There was a group of us: Rolando, myself, one Australian (who was dressed in a tee-shirt and shorts) and three Frenchmen. We left at 11 in the morning. The sky threatened rained but didn’t, thank goodness! My other thank goodness moment was that I had packed my merino top, long pants and my sleeping bag — even though the Aussie guy laughed at me and told me I’d be fine.
Well it was 8 degrees Celsius by the time we were two-thirds of the way up, and the Aussie guy froze his butt off. We stayed in a hut, which was great, and Rolando showed me a lot of the plants along the way: orchids and bromeliads. They were beautiful. And even more beautiful was the stunning array of birdlife I saw all along the trail. I saw the national bird, the Cuban Trogon; and nightingales, woodpeckers and these tiny insect-like hummingbirds, which really became a highlight of my trip! There were a lot of tree ferns and mosses around which Rolando pointed out to me and I thought they looked just like the ones in New Zealand.
I got a local Cuban perspective from Rolando, who accompanied me up the mountain. It was an interesting three hour discussion after two days of getting to know each other. He told me his father and brother lived in a poorer part of Havana and couldn’t make enough money from farming so he set out to be a tour guide. His father wasn’t well and that was why he started up smoking, he told me — must be the stress of it all.
The first time Rolando went up the mountain was with his father when he was 16 years old. So, after all the family income issues, he took up tour guiding. He made the equivalent of $20 US a month and supplemented his income with tips — which the guides definitely need!
On another tour I did, we were taken to a coffee house, where the lady showed us her coffee bean farm and then also served us all coffee. The tour guide offered to take photos of us all and then charged us $5 US for taking the photos. I refused to pay the guide and instead gave my money to the lady who gave us the coffee, it was only $2 US but her grin was as wide as if I had given her 10! Tipping is something I would highly encourage you to do if you do go to Cuba — it’s the main way they get money and I think it is definitely needed!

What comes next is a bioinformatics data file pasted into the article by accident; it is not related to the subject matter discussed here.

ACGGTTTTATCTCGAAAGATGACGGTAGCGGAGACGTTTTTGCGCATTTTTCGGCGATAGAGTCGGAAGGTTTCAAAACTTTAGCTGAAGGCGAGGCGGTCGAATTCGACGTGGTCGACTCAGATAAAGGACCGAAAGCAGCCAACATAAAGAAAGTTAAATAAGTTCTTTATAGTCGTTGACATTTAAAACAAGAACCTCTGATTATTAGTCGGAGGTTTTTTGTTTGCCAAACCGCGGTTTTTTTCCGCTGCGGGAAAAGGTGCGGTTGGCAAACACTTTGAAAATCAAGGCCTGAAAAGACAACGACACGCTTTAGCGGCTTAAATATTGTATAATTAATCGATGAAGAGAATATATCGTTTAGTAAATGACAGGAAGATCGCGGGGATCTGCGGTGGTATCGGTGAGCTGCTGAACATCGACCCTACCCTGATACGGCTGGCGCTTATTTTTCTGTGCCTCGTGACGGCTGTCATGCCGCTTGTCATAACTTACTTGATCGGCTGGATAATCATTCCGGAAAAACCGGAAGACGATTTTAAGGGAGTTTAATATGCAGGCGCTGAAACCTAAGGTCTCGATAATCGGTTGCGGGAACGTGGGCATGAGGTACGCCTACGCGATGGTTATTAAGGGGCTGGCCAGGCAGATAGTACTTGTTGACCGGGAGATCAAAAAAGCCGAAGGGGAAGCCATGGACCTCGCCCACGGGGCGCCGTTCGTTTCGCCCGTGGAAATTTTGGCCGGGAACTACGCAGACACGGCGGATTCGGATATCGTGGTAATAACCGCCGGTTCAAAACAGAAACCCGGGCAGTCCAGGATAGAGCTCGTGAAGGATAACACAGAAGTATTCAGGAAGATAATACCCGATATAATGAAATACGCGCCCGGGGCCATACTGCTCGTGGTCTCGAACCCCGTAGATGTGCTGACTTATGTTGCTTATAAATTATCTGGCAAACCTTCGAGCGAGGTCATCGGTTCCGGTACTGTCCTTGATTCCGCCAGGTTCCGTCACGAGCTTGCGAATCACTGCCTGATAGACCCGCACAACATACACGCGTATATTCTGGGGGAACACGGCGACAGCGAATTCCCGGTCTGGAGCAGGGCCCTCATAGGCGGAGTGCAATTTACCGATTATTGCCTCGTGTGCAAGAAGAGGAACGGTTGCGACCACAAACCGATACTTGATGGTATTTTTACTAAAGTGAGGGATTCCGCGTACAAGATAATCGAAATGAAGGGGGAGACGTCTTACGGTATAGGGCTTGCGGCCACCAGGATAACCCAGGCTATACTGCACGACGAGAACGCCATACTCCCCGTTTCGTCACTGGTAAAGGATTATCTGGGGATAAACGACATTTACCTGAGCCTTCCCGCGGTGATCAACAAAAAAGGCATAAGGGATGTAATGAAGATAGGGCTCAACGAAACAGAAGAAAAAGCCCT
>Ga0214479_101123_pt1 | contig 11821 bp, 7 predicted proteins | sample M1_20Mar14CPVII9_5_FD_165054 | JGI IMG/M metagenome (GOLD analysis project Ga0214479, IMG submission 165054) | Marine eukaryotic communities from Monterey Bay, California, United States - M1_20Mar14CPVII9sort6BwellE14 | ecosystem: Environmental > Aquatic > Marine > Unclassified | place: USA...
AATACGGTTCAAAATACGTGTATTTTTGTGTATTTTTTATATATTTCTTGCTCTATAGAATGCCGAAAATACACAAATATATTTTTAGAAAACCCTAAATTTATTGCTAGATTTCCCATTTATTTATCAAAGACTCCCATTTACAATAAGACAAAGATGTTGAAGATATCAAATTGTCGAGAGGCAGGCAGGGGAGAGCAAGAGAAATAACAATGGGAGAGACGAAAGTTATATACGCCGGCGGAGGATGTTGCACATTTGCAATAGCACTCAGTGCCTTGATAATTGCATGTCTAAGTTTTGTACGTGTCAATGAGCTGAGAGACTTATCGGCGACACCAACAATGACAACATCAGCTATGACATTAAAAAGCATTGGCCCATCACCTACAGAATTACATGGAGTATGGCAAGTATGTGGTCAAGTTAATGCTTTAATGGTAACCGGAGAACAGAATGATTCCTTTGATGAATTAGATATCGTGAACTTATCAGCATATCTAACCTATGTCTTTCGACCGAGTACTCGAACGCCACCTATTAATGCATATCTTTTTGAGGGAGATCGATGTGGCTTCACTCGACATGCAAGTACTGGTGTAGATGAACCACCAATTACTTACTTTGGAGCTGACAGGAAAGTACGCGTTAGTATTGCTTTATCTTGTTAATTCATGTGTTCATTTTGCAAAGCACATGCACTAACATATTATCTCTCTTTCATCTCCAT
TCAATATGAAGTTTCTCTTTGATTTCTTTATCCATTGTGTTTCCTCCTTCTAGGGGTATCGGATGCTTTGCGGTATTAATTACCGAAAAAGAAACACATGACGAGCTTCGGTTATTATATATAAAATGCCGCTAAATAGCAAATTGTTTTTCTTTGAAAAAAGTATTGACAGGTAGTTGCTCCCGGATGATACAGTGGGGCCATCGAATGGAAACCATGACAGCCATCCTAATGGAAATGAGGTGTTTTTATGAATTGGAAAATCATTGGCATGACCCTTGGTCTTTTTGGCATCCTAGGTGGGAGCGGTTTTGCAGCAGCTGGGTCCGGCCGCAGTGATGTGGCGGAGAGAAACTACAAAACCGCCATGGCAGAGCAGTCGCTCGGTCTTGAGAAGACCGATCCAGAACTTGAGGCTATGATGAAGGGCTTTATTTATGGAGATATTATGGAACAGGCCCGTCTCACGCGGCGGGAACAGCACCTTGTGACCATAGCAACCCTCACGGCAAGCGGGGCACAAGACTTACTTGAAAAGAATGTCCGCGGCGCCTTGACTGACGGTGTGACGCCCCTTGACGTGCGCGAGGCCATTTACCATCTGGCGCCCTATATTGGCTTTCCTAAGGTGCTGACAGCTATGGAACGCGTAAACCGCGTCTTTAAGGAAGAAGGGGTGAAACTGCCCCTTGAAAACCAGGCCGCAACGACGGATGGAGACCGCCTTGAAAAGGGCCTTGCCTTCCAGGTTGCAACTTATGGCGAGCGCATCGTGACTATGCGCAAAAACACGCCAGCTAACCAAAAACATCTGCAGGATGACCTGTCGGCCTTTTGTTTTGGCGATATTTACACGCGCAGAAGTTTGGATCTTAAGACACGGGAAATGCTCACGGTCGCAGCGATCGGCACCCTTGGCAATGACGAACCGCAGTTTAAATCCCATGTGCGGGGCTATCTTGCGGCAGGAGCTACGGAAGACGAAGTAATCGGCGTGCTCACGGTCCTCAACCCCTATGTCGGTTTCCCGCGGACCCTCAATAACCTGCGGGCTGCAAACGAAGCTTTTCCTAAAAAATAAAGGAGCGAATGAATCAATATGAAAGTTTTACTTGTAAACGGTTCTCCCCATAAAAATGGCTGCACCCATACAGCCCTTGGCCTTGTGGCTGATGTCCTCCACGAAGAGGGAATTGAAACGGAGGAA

Raúl Castro has made some recent changes to Fidel’s legislation so that people can now own two houses, one in the city and one in a rural area. The government also now allows people to run their own private businesses like taxis and the Casa Particulares. I even met a woman who owned a part of the only chocolate factory in Cuba. I don’t know what part of it she actually owns, whether it was the farm or the right to conduct tours, but it was interesting.
I went to Baracoa, a beautiful area not far from Guantánamo. I thought it was a little more relaxed there and there were more indigenous people, which was good to see after so many perished or been assimilated under the Spanish. I had heard of the Guantanamo Bay Detention Camp, a naval base occupied by the US. They leased it from the Cuban government for 2,000 gold coins and they take prisoners of war from Iraq there, so they could use torture methods to get information. I was told there are still 55 people inside the prison.
To be completely frank now, in Cuba they have lines for everything! You have to wait in a line to just buy bread, even at the bakery which is filled with sugary food — and in fact I met a German lady who had brought all her own food with her because she was gluten intolerant — like me. I think it is affecting me now, for as I write this I have been unwell for three days and I can’t seem to shake it. I don’t know if it’s all the fruit juice I have been having with breakfast, which is mixed with the local water. I’ve just stopped eating for now and hopefully will perk up when I get to Hawaiʻi.